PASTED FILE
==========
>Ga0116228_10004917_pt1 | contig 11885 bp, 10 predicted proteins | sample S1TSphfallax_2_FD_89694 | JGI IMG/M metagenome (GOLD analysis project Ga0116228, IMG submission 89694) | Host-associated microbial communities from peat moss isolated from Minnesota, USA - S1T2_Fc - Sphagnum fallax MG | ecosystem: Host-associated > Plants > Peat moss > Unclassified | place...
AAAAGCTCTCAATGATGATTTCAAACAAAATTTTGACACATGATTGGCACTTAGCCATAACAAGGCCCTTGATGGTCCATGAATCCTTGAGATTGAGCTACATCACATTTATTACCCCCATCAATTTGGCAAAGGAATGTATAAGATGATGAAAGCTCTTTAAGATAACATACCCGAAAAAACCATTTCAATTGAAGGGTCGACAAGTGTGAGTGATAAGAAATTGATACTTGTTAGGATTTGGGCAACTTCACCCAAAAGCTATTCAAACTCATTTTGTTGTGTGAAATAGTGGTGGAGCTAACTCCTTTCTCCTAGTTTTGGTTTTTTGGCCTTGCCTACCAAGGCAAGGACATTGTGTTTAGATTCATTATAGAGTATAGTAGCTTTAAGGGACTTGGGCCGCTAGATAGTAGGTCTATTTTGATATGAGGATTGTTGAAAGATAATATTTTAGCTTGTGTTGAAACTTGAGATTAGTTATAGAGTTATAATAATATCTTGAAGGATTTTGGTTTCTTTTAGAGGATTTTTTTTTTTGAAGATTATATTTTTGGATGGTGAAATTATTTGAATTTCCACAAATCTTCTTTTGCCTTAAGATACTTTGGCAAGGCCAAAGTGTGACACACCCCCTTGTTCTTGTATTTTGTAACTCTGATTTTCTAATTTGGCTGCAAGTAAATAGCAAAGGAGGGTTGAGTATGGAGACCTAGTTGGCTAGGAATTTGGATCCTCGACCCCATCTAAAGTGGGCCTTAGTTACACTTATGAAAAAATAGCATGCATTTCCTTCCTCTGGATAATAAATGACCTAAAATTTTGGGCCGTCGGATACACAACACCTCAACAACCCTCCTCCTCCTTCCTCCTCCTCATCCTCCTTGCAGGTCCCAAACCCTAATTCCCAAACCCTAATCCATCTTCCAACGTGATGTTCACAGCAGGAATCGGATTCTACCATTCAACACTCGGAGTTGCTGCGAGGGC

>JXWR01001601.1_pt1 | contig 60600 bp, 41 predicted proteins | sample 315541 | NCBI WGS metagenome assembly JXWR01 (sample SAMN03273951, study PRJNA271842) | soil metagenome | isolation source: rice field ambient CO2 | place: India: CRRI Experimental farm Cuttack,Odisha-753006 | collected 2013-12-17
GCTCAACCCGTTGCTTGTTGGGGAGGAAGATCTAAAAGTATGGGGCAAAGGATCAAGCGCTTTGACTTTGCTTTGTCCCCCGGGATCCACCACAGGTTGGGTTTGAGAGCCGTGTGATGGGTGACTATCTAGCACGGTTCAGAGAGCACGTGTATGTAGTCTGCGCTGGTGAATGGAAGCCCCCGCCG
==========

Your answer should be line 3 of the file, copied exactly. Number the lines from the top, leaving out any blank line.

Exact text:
>JXWR01001601.1_pt1 | contig 60600 bp, 41 predicted proteins | sample 315541 | NCBI WGS metagenome assembly JXWR01 (sample SAMN03273951, study PRJNA271842) | soil metagenome | isolation source: rice field ambient CO2 | place: India: CRRI Experimental farm Cuttack,Odisha-753006 | collected 2013-12-17